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Simply Holding Up a Mirror: An Interview with Kevin Patterson of Poly Role Models

·1005 words·5 mins

Relationships are custom jobs — in general, and especially so when it comes to polyamory. When you step away from the notion that there’s only one “right” way to do relationships, there’s a dizzying range of possibilities.

And Poly Role Models does a great job mapping out that territory, one interview, one story at a time. If you haven’t checked out PRM, make sure you do.

I’ve been reading Poly Role Models for quite some time and often link to its profiles on this site (for example, in this post about treating monogamy and polyamory as a spectrum not a binary).

So I jumped at the chance to interview Poly Role Model’s Kevin Patterson and pick his brain about what it’s like to produce this series, what he’s learned along the way, and what he’s up to next.

Connecting with Poly Role Model Contributors

Page: How do you connect with the people whose stories you feature? Has that changed over time? Any unusual introductions?

Kevin: The blog works on a nomination system. The people who are featured are asked to suggest people who they find awesome and inspiring. One of the blog’s earliest supporters was initially able to connect me with a handful of people she knew. As I began taking my show on the road, as far as speaking about race and polyamory, I started meeting tons of awesome people who I’ve since been able to feature in my work.

While not terribly unusual, I was once stopped outside of a conference by someone who recognized my face from the blog. To them, I was the guy from the blog that they love. To me, in that moment, I was just a guy carrying his wife’s and his girlfriend’s bags out to the car. It could’ve been a rockstar moment. Instead, it’s been a memory that’s kept me grounded.

Page: What’s the technical process like for creating the PRM/CP pieces? Do you do light edits, moderate edits, heavy edits, no edits at all?

Kevin: I do very little in the way of editing. I trust the writers to their own words and experiences. The only times I make changes are if there are typos that I definitely feel need a hand. Things that damage clarity in a way that can’t be ignored.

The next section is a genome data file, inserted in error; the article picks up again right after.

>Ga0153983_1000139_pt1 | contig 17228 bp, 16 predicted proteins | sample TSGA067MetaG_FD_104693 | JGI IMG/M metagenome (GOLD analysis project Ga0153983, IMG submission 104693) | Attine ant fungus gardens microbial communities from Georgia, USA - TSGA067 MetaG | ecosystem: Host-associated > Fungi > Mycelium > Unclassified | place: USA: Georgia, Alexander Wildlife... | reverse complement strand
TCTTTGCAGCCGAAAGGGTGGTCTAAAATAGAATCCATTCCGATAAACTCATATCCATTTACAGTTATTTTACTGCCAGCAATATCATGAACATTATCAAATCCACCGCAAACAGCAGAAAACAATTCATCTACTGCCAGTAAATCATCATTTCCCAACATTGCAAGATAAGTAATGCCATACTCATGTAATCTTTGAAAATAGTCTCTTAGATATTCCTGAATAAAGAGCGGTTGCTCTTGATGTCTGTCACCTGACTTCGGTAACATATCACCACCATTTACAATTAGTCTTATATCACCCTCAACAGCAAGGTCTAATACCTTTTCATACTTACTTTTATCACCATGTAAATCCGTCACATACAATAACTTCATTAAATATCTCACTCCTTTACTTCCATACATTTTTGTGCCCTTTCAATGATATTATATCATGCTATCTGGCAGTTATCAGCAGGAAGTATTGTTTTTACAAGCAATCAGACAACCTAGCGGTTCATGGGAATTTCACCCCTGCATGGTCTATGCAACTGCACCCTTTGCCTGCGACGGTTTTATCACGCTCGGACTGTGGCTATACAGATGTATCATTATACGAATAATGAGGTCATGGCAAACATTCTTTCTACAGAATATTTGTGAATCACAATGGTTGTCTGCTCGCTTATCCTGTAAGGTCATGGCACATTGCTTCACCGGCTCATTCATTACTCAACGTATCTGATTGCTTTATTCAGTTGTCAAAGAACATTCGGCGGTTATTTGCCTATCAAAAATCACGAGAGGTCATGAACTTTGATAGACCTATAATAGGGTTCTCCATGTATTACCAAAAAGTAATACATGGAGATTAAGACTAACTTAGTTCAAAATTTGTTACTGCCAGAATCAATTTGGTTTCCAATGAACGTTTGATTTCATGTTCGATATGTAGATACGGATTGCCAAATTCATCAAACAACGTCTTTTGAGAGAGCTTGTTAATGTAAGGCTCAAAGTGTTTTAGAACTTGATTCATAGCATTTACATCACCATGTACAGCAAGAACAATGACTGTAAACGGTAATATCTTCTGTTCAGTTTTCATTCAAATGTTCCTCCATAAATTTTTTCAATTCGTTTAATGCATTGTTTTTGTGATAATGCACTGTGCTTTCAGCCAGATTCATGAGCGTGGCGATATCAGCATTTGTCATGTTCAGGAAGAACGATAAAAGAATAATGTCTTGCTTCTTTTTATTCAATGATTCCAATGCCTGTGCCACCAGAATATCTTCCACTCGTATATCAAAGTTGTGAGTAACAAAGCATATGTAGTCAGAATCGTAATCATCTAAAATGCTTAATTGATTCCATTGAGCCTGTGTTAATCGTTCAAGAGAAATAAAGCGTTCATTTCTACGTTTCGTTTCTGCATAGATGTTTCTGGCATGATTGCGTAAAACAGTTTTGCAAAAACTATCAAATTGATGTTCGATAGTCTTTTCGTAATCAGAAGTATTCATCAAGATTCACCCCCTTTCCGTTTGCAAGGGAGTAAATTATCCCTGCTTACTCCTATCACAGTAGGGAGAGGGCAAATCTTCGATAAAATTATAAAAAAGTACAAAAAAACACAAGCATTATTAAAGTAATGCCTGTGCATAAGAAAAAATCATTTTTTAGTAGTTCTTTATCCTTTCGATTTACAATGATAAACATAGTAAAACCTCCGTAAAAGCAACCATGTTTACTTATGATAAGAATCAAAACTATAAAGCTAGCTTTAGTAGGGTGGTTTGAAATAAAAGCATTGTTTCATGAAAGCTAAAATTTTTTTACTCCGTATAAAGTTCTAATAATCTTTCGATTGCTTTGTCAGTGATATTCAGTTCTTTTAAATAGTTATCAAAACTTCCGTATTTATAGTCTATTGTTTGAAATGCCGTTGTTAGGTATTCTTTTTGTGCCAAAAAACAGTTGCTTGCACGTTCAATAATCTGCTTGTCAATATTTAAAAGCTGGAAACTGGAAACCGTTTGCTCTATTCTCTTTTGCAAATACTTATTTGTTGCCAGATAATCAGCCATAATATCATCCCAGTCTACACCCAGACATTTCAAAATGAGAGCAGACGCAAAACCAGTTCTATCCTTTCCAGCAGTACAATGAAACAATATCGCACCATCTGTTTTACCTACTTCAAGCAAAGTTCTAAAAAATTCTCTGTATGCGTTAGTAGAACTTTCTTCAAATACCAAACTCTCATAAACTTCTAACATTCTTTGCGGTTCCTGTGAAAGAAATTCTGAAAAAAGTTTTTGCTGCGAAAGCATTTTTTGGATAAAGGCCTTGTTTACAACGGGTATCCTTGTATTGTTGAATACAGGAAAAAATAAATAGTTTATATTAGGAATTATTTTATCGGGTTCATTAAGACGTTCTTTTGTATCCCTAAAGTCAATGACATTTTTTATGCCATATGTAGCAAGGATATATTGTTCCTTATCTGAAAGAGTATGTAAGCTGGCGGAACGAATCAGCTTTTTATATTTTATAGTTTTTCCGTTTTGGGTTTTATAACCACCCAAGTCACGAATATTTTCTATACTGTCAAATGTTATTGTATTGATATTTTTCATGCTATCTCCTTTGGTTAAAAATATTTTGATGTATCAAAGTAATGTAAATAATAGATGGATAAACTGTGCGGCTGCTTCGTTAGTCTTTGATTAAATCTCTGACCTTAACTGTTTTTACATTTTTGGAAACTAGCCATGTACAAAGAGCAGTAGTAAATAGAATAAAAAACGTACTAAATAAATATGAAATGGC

Favorite Entries in the Series

Page: Do you have any favorite features you’ve done (either in the process or in the result)?

Kevin: The profile for Joreth Innkeeper comes to mind. It’s one that I connected to very personally. I feel like every profile resonates with someone, but this one did so for me.

Also, the Andraya profile! I had so little to do with that. A reader asked me about contributors being on the autism spectrum and I didn’t really know the answer.

So, I posted the question and took my hands off the steering wheel. A friend of mine suggested a friend of theirs and the result was Andraya’s awesome profile. Even better was that they also wrote an amazing follow-up expressing how autism impacts their polyamory.

It was one of the moments that inspired the blog’s 8th question about self-identities.

The Rewards and Challenges of Being a Role Model

Page: In my travels, I read that you began the series because someone called you and your wife their poly role models. In what way is being a role model for other people rewarding? In what ways is it challenging?

Kevin: It’s rewarding in that people give me credibility that I don’t always know I deserve. I think I say some smart things. When I do, I like knowing that people are more likely to believe them.

Conversely, when I screw up, I have more people to apologize to. A mistake that I make often demands accountability to both the people I’ve hurt and to the community at large. The level of scrutiny is higher. That’s not really a negative from a community standpoint. This is how communities can maintain safety and this should be welcomed. But on an individual level, it can become difficult.

Holding a Mirror Up to Systemic Oppression

Page: What’s your favorite part of your work?

**Kevin: **My blog has given me a platform to speak about polyamory all over the country. It’s been fantastic to go places and meet people and have the best discussions I’ve ever had. My favorite is always the nods of other people of color. When I talk about race, I always try to be careful about generalizing my own experiences as part of a larger cultural experience. When I see other people of color nodding along to my stories, I know that I’m speaking their truth as well as my own.

Page: What’s your least favorite/most challenging part?

Kevin: The thing about systemic oppression is that people don’t want to believe that they play a part. No one wants to hear about how they benefit from the subjugation of others. My work, in regards to race and polyamory, leans pretty heavily into discussions about privilege, entitlement, and oppression. So, often, I run into people who would rather get defensive and shut those discussion down.

It takes a lot of introspection to examine our behavior and our dating records and the way we treat the people in our lives. That’s not easy to do. It’s not easy to hear. So instead of doing that kind of introspective work, I’ve had people get upset with me for simply holding up a mirror. It’s challenging because I can tell these folks are right on the edge of a breakthrough…but they’re fighting it.

Other Projects in the Works

Page: Do you have any other projects (present or future) you’re working on that you’d like Poly Land blog readers to know about?

Kevin: Always! Starting in September, Poly Role Models will be featuring videos as well as written Q/A interviews.

I’ve been working with educators Chris Smith and Dirty Lola on a polyamory based video series and POC-centered podcast, respectively.


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